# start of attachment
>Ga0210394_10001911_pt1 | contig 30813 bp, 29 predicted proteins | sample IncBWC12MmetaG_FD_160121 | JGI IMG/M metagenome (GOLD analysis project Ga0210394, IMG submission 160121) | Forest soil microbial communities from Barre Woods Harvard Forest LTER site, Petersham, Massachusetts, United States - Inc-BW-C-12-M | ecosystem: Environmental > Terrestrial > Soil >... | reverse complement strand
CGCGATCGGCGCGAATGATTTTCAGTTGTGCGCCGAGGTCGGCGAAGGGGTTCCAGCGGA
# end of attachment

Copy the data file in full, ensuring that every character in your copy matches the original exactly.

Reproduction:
>Ga0210394_10001911_pt1 | contig 30813 bp, 29 predicted proteins | sample IncBWC12MmetaG_FD_160121 | JGI IMG/M metagenome (GOLD analysis project Ga0210394, IMG submission 160121) | Forest soil microbial communities from Barre Woods Harvard Forest LTER site, Petersham, Massachusetts, United States - Inc-BW-C-12-M | ecosystem: Environmental > Terrestrial > Soil >... | reverse complement strand
CGCGATCGGCGCGAATGATTTTCAGTTGTGCGCCGAGGTCGGCGAAGGGGTTCCAGCGGA